Color gives life. Whenever it is added to something faded or use to cover what could be considered insipid and ordinary, the first thing one would like to do to make it appealing, is to incorporate color into the lifeless form.
There are also different color hues, as there are different color combinations. If you are just looking for the right color to complement your day, you will find that the possibilities are endless.
You might be wondering then how do manufacturers come up with these colored-textiles that are used in making your favorite shirt or that faded jeans that you see often worn by a number of kids hanging on the burger shop across the street.
Different colors are actually incorporated in the yarn or fabric that are sewn together according to the design specified by the wearer. To incorporate these colors, fabrics and yarns go through a process where the fibers are colored with either natural or synthetic dyes.
What is dyeing?
Dyeing is a primeval art which existed before written records. Sources reveal that it was performed during the Bronze period in Europe. Primeval dyeing techniques undergo tedious tasks of sticking plants to fabric or wiping crushed pigments into cloth. Through time, the process became more sophisticated. Later, we see natural dyes from crushed fruits, berries as well as other plants. These were boiled into the fabric and gave light and also water fastness (resistance) to the thread fiber. Dyeing can be completed “at any phase of the manufacturing of textile- fiber, yarn, fabric or a finished textile product including garments and apparels.” Color fastness, the property that is produced in the fabric or yarn in the process of dyeing, is determined by two factors- the selection of appropriate dye according to the textile material on which the dye will be applied, as well as the selection of dyeing method.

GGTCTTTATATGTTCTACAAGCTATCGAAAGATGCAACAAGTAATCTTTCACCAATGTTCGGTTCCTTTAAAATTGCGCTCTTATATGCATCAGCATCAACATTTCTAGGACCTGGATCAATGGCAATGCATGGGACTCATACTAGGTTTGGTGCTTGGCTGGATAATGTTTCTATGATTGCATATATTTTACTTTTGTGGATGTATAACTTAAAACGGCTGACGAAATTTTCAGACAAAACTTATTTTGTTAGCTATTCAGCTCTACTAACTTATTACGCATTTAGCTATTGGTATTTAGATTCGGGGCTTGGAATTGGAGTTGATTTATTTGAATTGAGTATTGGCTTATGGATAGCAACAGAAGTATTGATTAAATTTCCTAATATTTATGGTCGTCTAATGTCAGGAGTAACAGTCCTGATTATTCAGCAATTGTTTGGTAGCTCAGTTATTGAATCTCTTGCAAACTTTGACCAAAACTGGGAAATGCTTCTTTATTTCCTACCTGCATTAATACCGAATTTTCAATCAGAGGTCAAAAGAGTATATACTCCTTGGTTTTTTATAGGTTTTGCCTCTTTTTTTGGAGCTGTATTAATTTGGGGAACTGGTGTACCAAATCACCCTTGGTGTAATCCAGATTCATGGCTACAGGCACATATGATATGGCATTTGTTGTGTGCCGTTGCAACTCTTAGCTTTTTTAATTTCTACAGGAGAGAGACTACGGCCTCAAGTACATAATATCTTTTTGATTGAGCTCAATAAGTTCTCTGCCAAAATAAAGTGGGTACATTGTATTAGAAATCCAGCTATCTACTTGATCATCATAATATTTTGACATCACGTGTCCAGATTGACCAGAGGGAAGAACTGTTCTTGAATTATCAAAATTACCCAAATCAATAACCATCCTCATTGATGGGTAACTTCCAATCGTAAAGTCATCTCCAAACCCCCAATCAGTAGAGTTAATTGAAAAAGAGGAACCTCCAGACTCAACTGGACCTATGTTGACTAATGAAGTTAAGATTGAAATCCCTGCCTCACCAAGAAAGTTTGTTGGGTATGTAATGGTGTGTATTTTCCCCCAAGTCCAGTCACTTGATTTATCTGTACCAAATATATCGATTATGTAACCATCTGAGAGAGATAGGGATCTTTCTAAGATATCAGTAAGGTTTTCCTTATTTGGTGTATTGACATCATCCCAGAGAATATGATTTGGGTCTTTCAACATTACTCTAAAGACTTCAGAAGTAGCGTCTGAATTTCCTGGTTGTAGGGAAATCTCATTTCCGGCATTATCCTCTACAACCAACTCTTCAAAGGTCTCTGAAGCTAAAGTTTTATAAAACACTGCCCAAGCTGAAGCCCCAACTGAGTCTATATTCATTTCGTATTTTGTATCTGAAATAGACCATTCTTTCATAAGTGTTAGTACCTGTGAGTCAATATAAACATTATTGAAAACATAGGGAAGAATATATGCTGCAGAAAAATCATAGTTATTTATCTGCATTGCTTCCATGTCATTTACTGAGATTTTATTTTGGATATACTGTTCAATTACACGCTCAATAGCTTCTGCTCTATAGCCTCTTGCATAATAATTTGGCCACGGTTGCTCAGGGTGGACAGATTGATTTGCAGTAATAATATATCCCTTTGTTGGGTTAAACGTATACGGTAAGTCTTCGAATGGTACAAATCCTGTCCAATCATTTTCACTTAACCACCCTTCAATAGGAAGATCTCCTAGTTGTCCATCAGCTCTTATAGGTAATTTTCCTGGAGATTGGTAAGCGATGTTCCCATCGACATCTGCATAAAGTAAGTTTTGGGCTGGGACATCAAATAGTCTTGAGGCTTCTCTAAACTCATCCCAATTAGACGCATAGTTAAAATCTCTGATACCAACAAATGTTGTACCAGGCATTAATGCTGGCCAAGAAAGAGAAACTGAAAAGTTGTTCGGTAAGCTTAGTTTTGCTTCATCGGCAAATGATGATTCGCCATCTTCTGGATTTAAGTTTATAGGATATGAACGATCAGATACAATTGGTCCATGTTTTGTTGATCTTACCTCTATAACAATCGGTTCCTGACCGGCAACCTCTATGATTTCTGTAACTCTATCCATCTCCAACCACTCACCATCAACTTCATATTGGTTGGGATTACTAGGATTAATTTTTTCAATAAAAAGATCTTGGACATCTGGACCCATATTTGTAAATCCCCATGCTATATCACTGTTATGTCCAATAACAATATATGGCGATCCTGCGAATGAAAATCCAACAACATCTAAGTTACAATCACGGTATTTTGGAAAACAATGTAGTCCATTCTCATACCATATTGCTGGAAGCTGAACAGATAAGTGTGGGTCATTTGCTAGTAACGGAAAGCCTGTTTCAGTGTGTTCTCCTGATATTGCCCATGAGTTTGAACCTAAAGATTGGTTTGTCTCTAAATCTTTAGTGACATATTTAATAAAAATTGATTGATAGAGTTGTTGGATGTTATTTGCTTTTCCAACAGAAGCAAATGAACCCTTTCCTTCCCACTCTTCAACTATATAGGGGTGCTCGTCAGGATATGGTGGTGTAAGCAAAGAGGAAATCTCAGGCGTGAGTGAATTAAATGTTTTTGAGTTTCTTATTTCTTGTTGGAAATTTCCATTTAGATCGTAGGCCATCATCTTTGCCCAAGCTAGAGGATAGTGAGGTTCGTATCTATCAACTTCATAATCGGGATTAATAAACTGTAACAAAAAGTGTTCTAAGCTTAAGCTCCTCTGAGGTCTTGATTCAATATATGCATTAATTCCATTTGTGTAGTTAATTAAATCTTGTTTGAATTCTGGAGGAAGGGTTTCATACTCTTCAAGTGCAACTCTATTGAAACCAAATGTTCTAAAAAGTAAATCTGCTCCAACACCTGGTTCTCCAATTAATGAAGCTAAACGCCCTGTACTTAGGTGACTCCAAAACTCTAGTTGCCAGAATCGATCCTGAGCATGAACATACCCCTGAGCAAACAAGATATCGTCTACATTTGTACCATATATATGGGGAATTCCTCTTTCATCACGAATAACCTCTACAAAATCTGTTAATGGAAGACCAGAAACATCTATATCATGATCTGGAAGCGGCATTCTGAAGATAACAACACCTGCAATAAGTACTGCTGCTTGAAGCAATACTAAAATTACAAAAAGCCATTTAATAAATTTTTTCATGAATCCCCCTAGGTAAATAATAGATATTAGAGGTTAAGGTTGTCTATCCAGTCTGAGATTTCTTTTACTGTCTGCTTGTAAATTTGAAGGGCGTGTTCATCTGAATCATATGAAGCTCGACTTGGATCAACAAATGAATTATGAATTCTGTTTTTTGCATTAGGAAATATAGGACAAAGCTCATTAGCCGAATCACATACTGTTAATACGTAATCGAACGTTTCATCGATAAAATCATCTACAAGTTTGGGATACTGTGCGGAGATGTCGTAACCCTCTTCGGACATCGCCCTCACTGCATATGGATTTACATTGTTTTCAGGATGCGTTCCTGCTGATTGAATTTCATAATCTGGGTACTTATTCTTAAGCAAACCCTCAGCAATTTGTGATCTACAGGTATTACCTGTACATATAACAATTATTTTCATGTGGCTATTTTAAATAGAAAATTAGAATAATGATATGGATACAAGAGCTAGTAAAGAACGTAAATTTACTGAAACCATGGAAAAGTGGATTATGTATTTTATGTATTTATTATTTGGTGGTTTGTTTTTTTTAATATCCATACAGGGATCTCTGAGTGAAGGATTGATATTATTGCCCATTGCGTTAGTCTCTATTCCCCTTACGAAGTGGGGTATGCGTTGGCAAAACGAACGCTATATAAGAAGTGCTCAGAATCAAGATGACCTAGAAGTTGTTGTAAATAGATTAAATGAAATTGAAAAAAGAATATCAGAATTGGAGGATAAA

Dyes and its Different Types
Dyes are incorporated into the fiber of the yarn or the fabric through chemical reaction, absorption, or diffusion. In addition to this, dyes differ in their resistance to a number of agents, including heat, perspiration, washing, gas, alkalies, and so on. It is also dependent on their resemblance to different fibers, their reaction to cleaning agents and processes employed; as well as their solubility and in the method of application.
Finally, there is what we call synthetic as well as natural dyes. Synthetic dies are man-made dyes and are classified according to their chemical composition as well as the method of their application in the dyeing process. Natural dyes, on the other hand, are categorized into three types: natural dyes that come from plants and are called Indigo; those that come from animals are called cochineal, and those that were gained from minerals are called Ocher.
Gerald Booth via Wiki classifies dyes “according to their solubility and chemical properties,” and list them as follows: acid dyes, basic dyes, direct dyes, mordant dyes, vat dyes, reactive dyes, disperse dyes, azoic dyes, and sulphur dyes.